Don Cheadle: 'I Don't Think the Miles Davis Story Is a Black Story'

Don Cheadle: 'I Don't Think the Miles Davis Story Is a Black Story'

The actor talks his unconventional biopic Miles Ahead.

Published March 31st

One of the first things Miles Davis says to a journalist in Miles Ahead, the biopic somewhat loosely based on his life, is, "if you're gonna tell a story, come at it with some attitude. Don't be all corny with this sh*t." 

Don Cheadle, who plays Miles in the film and also directed, co-wrote and produced it, took that advice to heart. Miles Ahead is anything but a standard biopic, and far, far from corny. Instead, it's a blurry, dizzy, stream-of-consciousness journey through a mind gripped by paranoia and self doubt, and it begins with a car chase — your first indication that this is not biopic business-as-usual. As far as we know, Miles was never actually in a car chase where he was shooting at a producer's bodyguard.

We hopped on the phone with Cheadle to talk about the decade-long journey of getting Miles Ahead to the big screen — lots of Ambien was involved — as well as his thoughts about racism in Hollywood and the backlash against Zoe Saldana for playing another jazz icon, Nina Simone

You made this film with the blessing of Miles Davis’ family. I imagine it's a wonderful thing, but probably also adds some kind of pressure and constraint onto the process of making the film. Did you feel any of that?
It was kind of wide open, they were very forthcoming about his life to me. They allowed me to have access to the vaults, so to speak, and avail my self of materials that other people weren't able to see and didn't get. And just really threw the doors open. As far as the telling of the story, and the way the script was conceived, there were some times where we had a couple 'come to Jesus' moments and really had to figure out if this was the telling that it was going to be. But as far as any sort of warts or anything in his life ... to their credit, they didn't want to be the ones to go 'well, we're going to whitewash that.' I think it would have been a hit on the movie, I think, if we had attempted to be coy with the truth, in that way, or shy away with that stuff.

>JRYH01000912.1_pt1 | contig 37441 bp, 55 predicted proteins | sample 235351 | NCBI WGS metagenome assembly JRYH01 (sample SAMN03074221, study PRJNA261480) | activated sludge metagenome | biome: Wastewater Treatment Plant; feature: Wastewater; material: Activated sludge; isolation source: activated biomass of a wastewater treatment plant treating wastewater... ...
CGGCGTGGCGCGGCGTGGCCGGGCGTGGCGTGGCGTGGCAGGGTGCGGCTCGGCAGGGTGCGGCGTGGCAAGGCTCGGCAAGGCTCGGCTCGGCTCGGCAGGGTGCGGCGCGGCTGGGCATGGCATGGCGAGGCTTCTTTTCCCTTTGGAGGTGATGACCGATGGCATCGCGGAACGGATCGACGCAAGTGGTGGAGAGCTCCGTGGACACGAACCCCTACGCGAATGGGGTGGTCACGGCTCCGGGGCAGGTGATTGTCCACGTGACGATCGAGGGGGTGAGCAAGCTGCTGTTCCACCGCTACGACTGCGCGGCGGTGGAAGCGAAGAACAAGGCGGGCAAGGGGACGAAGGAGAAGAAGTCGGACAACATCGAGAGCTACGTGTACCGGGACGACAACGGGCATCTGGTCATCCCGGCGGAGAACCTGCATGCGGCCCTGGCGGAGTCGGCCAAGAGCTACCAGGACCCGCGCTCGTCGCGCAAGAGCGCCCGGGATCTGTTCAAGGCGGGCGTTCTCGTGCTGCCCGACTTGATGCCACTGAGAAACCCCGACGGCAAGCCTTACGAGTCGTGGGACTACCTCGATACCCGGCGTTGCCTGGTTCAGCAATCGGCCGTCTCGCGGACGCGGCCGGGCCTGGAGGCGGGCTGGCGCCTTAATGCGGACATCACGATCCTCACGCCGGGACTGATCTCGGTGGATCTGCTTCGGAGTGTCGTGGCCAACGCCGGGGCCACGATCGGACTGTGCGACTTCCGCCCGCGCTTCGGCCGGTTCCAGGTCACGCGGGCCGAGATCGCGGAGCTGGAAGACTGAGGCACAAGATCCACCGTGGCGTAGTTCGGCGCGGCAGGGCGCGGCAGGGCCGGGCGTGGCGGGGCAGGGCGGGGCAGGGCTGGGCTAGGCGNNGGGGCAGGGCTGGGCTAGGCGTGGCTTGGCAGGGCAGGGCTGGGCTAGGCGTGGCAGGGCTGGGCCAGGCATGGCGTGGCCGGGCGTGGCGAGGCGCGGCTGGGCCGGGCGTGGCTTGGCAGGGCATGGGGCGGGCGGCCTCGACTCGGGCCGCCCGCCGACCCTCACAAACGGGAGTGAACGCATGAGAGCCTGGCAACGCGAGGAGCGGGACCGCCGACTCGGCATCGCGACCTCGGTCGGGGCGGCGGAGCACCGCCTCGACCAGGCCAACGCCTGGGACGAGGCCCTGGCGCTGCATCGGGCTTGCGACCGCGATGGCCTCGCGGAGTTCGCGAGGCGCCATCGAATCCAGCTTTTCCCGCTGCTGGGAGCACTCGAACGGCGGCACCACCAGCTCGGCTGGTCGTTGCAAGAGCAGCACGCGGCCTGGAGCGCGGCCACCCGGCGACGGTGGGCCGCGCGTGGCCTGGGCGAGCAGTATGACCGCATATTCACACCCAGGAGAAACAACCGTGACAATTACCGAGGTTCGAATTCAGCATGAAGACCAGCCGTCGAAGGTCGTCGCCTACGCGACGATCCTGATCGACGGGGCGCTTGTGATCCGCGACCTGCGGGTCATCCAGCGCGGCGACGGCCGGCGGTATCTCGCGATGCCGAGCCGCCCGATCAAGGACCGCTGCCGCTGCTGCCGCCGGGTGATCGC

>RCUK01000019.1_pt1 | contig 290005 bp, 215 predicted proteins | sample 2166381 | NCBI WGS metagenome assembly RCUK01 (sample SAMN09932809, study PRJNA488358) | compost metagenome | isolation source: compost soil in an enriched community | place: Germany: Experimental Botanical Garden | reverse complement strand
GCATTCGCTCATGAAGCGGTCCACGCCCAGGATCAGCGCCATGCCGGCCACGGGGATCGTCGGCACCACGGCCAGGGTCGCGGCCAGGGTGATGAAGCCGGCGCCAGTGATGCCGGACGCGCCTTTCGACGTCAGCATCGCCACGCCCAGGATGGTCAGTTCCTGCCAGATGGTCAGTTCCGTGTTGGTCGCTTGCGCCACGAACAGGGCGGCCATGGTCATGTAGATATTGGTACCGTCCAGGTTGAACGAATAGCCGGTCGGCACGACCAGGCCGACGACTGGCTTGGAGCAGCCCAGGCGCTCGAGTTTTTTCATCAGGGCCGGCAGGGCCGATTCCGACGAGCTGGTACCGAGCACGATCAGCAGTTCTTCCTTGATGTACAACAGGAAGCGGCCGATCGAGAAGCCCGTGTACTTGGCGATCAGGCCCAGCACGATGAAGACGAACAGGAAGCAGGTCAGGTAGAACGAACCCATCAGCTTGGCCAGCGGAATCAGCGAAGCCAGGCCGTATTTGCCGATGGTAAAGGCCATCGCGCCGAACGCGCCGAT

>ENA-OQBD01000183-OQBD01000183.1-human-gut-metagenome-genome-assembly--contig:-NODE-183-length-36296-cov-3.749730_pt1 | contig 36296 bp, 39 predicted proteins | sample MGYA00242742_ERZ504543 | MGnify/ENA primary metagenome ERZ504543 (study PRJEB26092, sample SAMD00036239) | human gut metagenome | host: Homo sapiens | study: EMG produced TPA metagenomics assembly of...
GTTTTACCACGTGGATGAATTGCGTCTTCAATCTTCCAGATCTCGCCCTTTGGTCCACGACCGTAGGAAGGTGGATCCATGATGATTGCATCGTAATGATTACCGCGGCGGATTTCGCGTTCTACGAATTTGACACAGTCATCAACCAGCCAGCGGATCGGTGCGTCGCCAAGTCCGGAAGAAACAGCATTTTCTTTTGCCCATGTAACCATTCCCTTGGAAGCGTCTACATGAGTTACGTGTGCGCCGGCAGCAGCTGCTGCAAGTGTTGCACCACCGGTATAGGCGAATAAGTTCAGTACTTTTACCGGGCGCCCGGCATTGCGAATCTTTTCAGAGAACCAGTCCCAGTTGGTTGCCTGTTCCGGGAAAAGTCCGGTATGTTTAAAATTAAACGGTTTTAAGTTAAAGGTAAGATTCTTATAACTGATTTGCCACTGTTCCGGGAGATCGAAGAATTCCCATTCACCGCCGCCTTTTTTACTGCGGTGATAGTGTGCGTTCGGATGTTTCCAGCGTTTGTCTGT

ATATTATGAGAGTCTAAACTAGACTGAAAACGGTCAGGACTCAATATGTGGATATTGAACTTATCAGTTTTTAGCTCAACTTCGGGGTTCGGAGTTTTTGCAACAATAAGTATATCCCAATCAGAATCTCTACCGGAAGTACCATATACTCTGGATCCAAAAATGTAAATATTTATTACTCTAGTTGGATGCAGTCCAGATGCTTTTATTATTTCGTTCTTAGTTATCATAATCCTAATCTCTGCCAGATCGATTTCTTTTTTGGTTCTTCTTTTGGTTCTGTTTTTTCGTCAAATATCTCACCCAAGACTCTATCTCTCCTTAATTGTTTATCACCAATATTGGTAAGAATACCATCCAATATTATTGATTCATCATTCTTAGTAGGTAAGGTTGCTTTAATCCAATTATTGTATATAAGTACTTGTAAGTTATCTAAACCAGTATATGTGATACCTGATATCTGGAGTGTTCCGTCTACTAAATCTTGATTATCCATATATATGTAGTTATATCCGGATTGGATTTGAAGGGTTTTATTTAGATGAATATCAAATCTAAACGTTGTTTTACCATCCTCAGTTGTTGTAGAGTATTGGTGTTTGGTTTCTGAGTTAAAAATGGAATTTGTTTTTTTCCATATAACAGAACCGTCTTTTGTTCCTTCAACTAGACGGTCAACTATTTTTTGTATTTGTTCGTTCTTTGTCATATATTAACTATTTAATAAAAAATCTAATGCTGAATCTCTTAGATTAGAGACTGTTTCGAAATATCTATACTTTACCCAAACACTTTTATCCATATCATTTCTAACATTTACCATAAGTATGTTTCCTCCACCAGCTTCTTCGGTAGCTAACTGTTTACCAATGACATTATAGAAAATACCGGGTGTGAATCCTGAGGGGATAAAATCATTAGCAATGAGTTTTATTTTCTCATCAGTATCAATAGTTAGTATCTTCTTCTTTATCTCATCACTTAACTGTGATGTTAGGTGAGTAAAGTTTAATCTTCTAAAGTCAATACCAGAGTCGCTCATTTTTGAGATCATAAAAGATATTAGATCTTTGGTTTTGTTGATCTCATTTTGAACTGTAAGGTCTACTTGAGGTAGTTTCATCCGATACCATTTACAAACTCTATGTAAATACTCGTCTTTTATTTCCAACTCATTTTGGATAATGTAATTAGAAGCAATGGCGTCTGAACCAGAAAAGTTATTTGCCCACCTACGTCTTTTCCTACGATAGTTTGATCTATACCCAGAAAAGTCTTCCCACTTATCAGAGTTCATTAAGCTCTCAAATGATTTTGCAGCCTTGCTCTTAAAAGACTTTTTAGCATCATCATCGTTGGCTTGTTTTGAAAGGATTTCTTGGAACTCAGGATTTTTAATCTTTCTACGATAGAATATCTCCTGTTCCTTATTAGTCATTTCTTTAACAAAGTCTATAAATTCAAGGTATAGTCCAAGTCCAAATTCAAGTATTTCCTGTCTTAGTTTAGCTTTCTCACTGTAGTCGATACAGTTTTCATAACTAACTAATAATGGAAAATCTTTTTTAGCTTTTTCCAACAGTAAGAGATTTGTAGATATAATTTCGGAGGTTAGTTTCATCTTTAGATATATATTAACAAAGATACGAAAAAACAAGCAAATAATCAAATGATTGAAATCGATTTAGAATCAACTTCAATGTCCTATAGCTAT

That said, you're very open about the fact that this isn't a traditional biopic, and only loosely based on the "truth," at least in terms of a sequence of events. It's a bold way of pushing the medium of the biopic. 
It was important to me to do something that felt like Miles as opposed to checking off a bunch of boxes and making sure that we hit all of the high points of his life and let everybody know all the important things he did. I wanted it to feel innovative, expressive and creative, and really feel like what I get from Miles Davis' life and his music. I want people to walk out of the theater and do their own investigating and really listen to his music. 
 
We see several sides of Miles in the film, from confident and in his element as an artist, to riddled with self-doubt and paranoia. That range of emotions seems essential to being an artist. As an actor and filmmaker yourself, is that something that you related to? 
Just because you're paranoid doesn't mean they're not out to get you. I think that clearly people were trying to get at Miles. During this period of his life, especially. When he was in seclusion, people were trying to discover what was happening and what he was doing, and get him out of that. There was a reporter at that time that wanted the scoop, and [the reporter] didn't know if they were going to be writing an obituary, or a comeback story. And I understand being in a place where you feel like you're not sure what your next move is, and what to say, and how you're going to be impactful in your art form. He was facing all of those things.